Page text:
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Opinion
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Guest Column
How to clean up Tampa Bay and keep it that way | Column
The decades-long effort to improve Tampa Bay’s water quality could be reversed if we quit paying attention.
A cormorant swims over a thick mat of algae covering a bed of seagrass offshore from Tierra Verde near the Shell Key Preserve on June 29, 2022, in Pinellas County.
A cormorant swims over a thick mat of algae covering a bed of seagrass offshore from Tierra Verde near the Shell Key Preserve on June 29, 2022, in Pinellas County. [ DOUGLAS R. CLIFFORD | Times ]
Published Jul. 16

Tampa Bay has enjoyed a tremendous resurgence in water quality over the last 30 years, and yet our fragile ecosystem needs our attention more than ever.

There are reports indicating that algae mats, or macroalgae accumulations, have appeared to be more prevalent than usual around many parts of Tampa Bay. The estuary faced overlapping crises last year: first, the massive industrial wastewater release from the old Piney Point fertilizer plant site and later a Red Tide algal bloom that killed many tons of fish.

Peter A. Clark
Peter A. Clark [ Provided ]

Those troubles drew a spotlight to the bay, revealing a handful of research gaps that have frustrated efforts to track the complete impact of the polluted discharge from Piney Point. Filter feeding oysters are retaining pollutants that move up the food chain, also raising health concerns for people, fish and other wildlife.

As our communities have greatly reduced wastewater and industrial discharges, limited widespread coastal wetland losses, and treated stormwater runoff from our neighborhoods into our rivers and bays, water quality has improved substantially. Thousands of community and student volunteers support Tampa Bay Watch hands-on habitat restoration initiatives every year. Tampa Bay is a national example of how a community can join together to restore our coastal waters.

And you can see the difference each and every day. As you drive over our bridges the water is often clear blue, bay and gulf beaches are open year-round, fisheries, birds and other wildlife are returning. The economic engine of Tampa Bay and the Gulf of Mexico are driving record tourism and real estate markets — it seems that everyone wants to live or vacation here.

But it is a cautionary tale. Critical seagrass communities responded to water quality improvements and recovered to 1950 levels, the restoration target set for Tampa Bay by the Tampa Bay Estuary Program. Unfortunately, the renaissance of seagrass was short lived as Tampa Bay experienced declines of more than 5,000 acres of seagrass in the last five years.

I believe that the Piney Point spill in 2021 contributed to a devastating Red Tide bloom, which was followed by massive macroalgae blooms not seen in Tampa Bay since the early 1990s. Macroalgae in Boca Ciega Bay and other locations bloomed through the winter and spring as the nutrients of 2021 continue to be recycled in the bay.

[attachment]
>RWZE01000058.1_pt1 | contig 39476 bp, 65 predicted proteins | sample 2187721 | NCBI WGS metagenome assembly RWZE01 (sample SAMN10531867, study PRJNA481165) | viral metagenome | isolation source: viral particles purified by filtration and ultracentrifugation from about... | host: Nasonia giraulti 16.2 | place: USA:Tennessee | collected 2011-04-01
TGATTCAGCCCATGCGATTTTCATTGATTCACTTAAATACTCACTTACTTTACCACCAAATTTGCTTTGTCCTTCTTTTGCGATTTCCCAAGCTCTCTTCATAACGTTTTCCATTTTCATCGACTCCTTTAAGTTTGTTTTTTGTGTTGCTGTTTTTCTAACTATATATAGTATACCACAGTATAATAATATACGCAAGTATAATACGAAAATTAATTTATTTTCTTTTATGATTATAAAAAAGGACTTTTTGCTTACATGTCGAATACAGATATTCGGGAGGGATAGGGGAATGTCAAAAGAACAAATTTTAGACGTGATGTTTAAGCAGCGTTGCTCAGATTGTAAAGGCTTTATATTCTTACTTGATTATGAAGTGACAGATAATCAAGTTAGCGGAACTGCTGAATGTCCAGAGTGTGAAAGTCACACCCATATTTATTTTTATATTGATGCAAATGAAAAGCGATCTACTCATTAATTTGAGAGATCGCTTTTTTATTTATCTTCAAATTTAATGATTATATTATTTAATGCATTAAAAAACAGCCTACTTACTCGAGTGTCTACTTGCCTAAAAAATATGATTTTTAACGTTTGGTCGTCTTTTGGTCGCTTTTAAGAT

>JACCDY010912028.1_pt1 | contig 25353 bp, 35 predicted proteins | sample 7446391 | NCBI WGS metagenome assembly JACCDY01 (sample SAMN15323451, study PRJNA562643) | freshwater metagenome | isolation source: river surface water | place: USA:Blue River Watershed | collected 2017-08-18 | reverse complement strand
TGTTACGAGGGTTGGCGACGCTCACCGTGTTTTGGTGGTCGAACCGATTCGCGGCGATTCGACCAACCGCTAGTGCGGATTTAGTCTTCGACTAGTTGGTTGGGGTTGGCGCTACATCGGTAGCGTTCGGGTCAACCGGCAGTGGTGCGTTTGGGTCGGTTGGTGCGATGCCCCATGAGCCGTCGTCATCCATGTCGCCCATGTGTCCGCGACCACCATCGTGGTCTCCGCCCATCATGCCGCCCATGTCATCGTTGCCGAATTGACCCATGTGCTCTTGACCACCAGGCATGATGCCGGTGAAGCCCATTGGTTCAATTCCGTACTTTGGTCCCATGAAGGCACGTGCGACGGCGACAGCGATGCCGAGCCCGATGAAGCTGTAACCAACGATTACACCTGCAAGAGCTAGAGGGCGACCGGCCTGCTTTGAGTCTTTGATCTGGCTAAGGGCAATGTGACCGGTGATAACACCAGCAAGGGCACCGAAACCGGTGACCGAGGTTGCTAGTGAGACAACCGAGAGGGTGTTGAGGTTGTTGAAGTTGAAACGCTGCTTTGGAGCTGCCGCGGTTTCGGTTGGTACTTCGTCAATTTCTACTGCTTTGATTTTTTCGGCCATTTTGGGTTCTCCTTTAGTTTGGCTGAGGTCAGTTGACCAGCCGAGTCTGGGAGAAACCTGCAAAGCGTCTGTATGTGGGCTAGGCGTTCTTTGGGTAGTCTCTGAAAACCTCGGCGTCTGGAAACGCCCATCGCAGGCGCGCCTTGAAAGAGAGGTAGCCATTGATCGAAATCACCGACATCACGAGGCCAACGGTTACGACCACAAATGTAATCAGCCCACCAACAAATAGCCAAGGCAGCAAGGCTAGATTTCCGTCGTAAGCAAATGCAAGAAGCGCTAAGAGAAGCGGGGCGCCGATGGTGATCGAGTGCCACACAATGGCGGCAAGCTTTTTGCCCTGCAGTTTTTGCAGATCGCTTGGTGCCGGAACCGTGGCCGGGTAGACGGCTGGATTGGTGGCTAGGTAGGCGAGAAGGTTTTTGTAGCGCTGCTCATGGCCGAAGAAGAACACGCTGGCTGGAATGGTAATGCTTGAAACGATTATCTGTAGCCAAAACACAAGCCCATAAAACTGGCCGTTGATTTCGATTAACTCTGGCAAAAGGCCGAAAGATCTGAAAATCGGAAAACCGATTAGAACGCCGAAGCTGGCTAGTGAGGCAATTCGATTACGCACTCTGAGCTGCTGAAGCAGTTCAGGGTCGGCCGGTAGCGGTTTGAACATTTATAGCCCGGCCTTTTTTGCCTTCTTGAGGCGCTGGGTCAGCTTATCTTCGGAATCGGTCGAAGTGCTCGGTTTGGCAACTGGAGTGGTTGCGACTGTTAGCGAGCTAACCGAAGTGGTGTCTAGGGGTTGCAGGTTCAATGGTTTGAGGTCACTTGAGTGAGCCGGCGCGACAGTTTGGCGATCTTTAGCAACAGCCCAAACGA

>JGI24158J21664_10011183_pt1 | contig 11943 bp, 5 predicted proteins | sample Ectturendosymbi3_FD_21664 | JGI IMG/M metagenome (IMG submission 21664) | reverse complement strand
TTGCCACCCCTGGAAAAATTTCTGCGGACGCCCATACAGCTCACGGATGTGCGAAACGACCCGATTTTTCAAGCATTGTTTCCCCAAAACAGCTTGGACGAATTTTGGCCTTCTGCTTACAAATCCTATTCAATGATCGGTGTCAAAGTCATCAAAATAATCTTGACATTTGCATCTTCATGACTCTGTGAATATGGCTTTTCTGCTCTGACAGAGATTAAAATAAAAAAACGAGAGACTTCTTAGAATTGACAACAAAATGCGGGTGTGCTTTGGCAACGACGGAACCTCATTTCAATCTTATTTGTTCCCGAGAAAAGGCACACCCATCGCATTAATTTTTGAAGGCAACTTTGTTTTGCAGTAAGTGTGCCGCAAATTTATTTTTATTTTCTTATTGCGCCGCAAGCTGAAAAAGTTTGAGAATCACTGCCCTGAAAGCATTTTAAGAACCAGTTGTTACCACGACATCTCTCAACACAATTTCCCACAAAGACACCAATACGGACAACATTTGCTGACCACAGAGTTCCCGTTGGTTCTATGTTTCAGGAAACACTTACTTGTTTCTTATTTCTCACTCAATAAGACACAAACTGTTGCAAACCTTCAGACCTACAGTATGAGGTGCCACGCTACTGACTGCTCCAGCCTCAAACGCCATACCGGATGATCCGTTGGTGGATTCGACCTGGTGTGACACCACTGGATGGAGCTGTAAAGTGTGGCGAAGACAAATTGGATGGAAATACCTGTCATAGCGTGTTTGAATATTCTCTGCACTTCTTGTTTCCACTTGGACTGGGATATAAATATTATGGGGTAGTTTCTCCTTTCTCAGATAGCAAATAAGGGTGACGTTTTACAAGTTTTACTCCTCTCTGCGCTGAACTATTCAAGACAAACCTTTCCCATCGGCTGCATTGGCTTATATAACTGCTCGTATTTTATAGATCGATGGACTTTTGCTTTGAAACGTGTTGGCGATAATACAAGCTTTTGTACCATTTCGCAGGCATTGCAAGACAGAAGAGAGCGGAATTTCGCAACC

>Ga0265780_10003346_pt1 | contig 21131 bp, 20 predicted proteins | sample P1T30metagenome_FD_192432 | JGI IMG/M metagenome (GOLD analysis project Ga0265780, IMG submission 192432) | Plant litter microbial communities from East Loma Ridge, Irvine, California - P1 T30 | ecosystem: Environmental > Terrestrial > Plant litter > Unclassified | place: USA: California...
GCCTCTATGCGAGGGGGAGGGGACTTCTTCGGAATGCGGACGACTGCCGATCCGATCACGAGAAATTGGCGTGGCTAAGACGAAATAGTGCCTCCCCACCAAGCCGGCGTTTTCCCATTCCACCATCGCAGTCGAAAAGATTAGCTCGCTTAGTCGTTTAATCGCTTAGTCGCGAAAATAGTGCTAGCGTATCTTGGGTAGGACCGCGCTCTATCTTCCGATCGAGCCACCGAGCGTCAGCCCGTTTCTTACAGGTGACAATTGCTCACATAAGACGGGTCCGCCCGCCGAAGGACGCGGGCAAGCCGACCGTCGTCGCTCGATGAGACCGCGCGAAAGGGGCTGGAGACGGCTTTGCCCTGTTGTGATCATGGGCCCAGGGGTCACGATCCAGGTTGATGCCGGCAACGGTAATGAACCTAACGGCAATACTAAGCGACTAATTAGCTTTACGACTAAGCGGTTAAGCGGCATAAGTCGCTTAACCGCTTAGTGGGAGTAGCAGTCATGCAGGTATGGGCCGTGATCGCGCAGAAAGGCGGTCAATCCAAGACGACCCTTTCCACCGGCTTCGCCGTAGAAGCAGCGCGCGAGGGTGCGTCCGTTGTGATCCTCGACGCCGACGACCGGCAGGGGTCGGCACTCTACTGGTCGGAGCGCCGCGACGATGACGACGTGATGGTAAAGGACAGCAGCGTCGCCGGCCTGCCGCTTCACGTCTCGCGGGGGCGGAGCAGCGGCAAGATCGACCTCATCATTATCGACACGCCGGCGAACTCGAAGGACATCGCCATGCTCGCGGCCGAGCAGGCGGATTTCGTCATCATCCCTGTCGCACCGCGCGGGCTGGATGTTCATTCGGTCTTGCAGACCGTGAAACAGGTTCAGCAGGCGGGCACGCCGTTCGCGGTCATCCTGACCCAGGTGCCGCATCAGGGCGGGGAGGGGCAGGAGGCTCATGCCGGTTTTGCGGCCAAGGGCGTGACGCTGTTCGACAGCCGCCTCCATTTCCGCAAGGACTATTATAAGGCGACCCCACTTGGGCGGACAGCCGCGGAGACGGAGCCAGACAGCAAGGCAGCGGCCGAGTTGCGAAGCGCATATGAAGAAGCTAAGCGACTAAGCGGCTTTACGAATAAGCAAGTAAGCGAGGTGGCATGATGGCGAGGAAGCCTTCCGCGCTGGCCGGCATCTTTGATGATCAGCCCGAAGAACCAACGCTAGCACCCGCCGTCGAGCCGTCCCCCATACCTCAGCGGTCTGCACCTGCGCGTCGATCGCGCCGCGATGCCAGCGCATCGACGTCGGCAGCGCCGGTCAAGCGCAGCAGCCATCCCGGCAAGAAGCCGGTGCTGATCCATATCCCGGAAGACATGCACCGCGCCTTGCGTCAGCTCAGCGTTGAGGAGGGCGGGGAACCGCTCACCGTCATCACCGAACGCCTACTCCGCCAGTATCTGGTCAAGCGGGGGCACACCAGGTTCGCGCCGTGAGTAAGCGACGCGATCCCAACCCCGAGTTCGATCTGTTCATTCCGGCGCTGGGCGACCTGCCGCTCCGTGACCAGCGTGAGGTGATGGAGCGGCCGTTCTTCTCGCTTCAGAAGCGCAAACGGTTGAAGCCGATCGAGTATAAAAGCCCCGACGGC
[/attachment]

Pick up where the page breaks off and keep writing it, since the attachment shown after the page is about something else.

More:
Why should we care? The tremendous gains in water quality and seagrass communities are impacted by accelerated population growth in the Tampa Bay region. One has only to look at the Indian River Lagoon to see how widespread discharges of nutrients to the Lagoon caused the recent catastrophic collapse of the ecosystem, resulting in a decimation of seagrasses, massive fish kills and unprecedented starvation of the local manatee population. This demonstrates the fragile nature of coastal ecosystems and why acting now, to prevent similar risks in Tampa Bay, is critical.

What can we do? The Piney Point discharge was irresponsible and should serve as a wake-up call. The water quality of Tampa Bay is driven by nutrients, namely nitrogen. All efforts to dial back nutrients from stormwater runoff, wastewater and industrial discharges must be implemented now. Accelerating funding to upgrade our aging infrastructure to prevent accidental releases is critical, especially in the face of climate change. Addressing the complicated issues of Upper Tampa Bay water quality will benefit the entire Tampa Bay ecosystem and economy. Participating in community driven hands-on habitat and water quality coastal projects organized by Tampa Bay Watch and other organizations helps to move the needle forward.

We must act quickly and decisively now to prevent any further deterioration of the bay’s water quality and to put in place measures to ensure the Tampa Bay region is prepared to maintain and improve water quality well into the future. The hard lessons learned at the expense of the quality of our estuary must not be repeated again. Just as it was 30 years ago, this is our problem, and all of us need to be an active part of the solution.

Peter A. Clark is president and founder of Tampa Bay Watch, Inc,, a nonprofit dedicated to the protection and restoration of the Tampa Bay estuary. The organization will celebrate its 30th anniversary next year.

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